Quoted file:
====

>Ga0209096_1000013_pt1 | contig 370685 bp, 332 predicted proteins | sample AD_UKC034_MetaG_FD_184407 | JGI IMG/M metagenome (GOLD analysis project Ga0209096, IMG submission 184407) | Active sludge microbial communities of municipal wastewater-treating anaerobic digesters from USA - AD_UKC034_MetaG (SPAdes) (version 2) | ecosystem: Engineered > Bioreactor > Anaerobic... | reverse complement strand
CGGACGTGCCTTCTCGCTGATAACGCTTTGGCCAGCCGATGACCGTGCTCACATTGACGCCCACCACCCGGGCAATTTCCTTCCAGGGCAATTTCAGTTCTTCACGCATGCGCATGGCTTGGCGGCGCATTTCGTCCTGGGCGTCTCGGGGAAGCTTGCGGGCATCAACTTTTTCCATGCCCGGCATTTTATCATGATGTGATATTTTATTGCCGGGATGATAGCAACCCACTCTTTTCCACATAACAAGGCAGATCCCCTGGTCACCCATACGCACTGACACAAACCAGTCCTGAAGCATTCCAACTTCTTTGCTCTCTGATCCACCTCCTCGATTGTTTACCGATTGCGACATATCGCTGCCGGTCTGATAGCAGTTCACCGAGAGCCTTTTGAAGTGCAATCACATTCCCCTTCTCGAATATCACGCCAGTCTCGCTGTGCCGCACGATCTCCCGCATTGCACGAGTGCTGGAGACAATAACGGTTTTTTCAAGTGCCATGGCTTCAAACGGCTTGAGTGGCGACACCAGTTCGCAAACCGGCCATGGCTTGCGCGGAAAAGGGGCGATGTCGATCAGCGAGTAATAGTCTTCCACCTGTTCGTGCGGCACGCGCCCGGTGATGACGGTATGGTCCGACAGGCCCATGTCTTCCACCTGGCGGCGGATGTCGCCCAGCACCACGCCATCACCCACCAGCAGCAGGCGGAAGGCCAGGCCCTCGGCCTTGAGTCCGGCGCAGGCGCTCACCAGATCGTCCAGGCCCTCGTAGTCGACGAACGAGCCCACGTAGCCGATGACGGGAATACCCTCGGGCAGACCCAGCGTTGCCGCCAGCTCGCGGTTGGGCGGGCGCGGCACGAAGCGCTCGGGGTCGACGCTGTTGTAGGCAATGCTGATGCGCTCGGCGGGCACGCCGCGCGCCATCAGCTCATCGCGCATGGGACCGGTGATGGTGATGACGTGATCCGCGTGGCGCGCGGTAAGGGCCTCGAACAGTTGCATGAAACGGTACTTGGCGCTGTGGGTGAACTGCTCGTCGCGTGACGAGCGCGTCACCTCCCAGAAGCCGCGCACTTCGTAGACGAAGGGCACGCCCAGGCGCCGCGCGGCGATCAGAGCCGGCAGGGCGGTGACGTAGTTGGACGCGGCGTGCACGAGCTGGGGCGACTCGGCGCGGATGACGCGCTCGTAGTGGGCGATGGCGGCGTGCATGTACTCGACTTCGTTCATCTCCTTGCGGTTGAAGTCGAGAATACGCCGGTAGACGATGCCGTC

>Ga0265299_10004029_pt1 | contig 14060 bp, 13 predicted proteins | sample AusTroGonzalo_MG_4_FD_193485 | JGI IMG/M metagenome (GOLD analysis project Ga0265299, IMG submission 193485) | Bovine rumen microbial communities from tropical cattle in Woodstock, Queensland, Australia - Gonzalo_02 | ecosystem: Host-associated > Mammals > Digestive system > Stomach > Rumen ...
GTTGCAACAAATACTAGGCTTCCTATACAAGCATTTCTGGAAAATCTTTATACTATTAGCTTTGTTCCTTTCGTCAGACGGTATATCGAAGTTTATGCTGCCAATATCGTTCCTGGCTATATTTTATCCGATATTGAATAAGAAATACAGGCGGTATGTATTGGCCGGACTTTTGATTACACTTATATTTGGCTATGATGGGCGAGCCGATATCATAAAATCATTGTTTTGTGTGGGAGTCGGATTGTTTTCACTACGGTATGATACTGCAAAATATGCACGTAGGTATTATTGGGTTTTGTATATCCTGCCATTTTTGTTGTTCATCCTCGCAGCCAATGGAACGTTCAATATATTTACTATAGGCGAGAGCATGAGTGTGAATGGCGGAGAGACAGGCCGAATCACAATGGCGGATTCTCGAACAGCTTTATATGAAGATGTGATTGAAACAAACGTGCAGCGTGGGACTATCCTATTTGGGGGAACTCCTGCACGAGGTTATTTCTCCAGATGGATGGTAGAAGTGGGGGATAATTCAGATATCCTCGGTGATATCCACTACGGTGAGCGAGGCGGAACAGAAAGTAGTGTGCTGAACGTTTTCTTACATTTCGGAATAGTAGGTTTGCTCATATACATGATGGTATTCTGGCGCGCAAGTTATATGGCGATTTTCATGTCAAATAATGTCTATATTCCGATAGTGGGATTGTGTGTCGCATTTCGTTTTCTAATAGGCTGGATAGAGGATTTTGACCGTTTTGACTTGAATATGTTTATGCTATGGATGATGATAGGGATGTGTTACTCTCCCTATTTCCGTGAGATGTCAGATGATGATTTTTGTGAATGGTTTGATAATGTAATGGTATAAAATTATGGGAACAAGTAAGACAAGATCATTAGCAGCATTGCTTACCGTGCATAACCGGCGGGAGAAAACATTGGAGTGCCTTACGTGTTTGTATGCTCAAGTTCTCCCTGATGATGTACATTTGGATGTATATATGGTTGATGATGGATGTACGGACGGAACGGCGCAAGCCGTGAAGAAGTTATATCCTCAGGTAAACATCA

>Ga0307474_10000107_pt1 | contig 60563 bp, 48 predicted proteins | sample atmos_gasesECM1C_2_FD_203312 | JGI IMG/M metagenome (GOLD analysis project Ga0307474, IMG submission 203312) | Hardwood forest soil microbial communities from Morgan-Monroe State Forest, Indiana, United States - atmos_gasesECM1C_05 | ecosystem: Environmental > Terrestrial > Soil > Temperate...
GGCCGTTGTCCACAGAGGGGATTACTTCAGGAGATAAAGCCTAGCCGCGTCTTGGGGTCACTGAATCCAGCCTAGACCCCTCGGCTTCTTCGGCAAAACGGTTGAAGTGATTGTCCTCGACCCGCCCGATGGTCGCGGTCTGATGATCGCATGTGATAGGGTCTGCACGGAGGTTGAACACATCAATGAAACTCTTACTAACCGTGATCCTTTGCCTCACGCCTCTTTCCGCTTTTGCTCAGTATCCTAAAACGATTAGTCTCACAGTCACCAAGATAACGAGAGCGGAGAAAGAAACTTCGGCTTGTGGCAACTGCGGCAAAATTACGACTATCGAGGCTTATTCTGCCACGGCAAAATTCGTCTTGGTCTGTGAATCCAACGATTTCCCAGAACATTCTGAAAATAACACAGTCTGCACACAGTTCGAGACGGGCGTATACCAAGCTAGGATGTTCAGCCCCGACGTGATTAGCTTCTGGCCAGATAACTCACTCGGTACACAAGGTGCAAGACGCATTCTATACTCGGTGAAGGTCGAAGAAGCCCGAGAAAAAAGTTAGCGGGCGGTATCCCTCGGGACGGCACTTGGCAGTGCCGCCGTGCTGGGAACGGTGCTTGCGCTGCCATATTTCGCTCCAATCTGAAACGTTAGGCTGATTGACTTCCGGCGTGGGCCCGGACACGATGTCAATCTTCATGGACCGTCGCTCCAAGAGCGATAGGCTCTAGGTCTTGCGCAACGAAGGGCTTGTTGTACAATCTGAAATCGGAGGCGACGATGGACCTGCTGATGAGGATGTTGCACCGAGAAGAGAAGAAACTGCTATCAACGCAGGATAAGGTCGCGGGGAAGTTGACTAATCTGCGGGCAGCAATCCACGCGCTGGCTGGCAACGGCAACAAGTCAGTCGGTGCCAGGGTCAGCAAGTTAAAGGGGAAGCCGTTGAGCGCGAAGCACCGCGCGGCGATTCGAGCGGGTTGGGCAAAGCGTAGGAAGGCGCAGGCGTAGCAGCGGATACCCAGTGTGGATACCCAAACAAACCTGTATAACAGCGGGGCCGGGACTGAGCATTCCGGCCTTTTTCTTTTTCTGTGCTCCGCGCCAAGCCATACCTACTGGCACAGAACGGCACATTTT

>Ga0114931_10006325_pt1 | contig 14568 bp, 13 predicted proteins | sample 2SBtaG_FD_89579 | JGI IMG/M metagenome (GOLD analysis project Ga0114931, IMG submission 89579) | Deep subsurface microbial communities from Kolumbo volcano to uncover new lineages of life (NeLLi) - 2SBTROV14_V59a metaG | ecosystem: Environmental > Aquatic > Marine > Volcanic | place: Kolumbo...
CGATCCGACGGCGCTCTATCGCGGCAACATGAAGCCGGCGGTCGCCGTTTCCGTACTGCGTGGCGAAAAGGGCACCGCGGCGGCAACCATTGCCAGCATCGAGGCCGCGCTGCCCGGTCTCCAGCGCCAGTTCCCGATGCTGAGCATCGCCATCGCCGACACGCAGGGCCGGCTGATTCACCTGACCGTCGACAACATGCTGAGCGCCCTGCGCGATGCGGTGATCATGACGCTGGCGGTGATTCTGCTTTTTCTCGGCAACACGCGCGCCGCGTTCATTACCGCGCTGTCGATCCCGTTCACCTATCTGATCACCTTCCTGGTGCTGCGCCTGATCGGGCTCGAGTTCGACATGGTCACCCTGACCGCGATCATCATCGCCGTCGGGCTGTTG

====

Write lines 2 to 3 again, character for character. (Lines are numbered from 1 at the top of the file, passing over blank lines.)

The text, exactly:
CGGACGTGCCTTCTCGCTGATAACGCTTTGGCCAGCCGATGACCGTGCTCACATTGACGCCCACCACCCGGGCAATTTCCTTCCAGGGCAATTTCAGTTCTTCACGCATGCGCATGGCTTGGCGGCGCATTTCGTCCTGGGCGTCTCGGGGAAGCTTGCGGGCATCAACTTTTTCCATGCCCGGCATTTTATCATGATGTGATATTTTATTGCCGGGATGATAGCAACCCACTCTTTTCCACATAACAAGGCAGATCCCCTGGTCACCCATACGCACTGACACAAACCAGTCCTGAAGCATTCCAACTTCTTTGCTCTCTGATCCACCTCCTCGATTGTTTACCGATTGCGACATATCGCTGCCGGTCTGATAGCAGTTCACCGAGAGCCTTTTGAAGTGCAATCACATTCCCCTTCTCGAATATCACGCCAGTCTCGCTGTGCCGCACGATCTCCCGCATTGCACGAGTGCTGGAGACAATAACGGTTTTTTCAAGTGCCATGGCTTCAAACGGCTTGAGTGGCGACACCAGTTCGCAAACCGGCCATGGCTTGCGCGGAAAAGGGGCGATGTCGATCAGCGAGTAATAGTCTTCCACCTGTTCGTGCGGCACGCGCCCGGTGATGACGGTATGGTCCGACAGGCCCATGTCTTCCACCTGGCGGCGGATGTCGCCCAGCACCACGCCATCACCCACCAGCAGCAGGCGGAAGGCCAGGCCCTCGGCCTTGAGTCCGGCGCAGGCGCTCACCAGATCGTCCAGGCCCTCGTAGTCGACGAACGAGCCCACGTAGCCGATGACGGGAATACCCTCGGGCAGACCCAGCGTTGCCGCCAGCTCGCGGTTGGGCGGGCGCGGCACGAAGCGCTCGGGGTCGACGCTGTTGTAGGCAATGCTGATGCGCTCGGCGGGCACGCCGCGCGCCATCAGCTCATCGCGCATGGGACCGGTGATGGTGATGACGTGATCCGCGTGGCGCGCGGTAAGGGCCTCGAACAGTTGCATGAAACGGTACTTGGCGCTGTGGGTGAACTGCTCGTCGCGTGACGAGCGCGTCACCTCCCAGAAGCCGCGCACTTCGTAGACGAAGGGCACGCCCAGGCGCCGCGCGGCGATCAGAGCCGGCAGGGCGGTGACGTAGTTGGACGCGGCGTGCACGAGCTGGGGCGACTCGGCGCGGATGACGCGCTCGTAGTGGGCGATGGCGGCGTGCATGTACTCGACTTCGTTCATCTCCTTGCGGTTGAAGTCGAGAATACGCCGGTAGACGATGCCGTC

>Ga0265299_10004029_pt1 | contig 14060 bp, 13 predicted proteins | sample AusTroGonzalo_MG_4_FD_193485 | JGI IMG/M metagenome (GOLD analysis project Ga0265299, IMG submission 193485) | Bovine rumen microbial communities from tropical cattle in Woodstock, Queensland, Australia - Gonzalo_02 | ecosystem: Host-associated > Mammals > Digestive system > Stomach > Rumen ...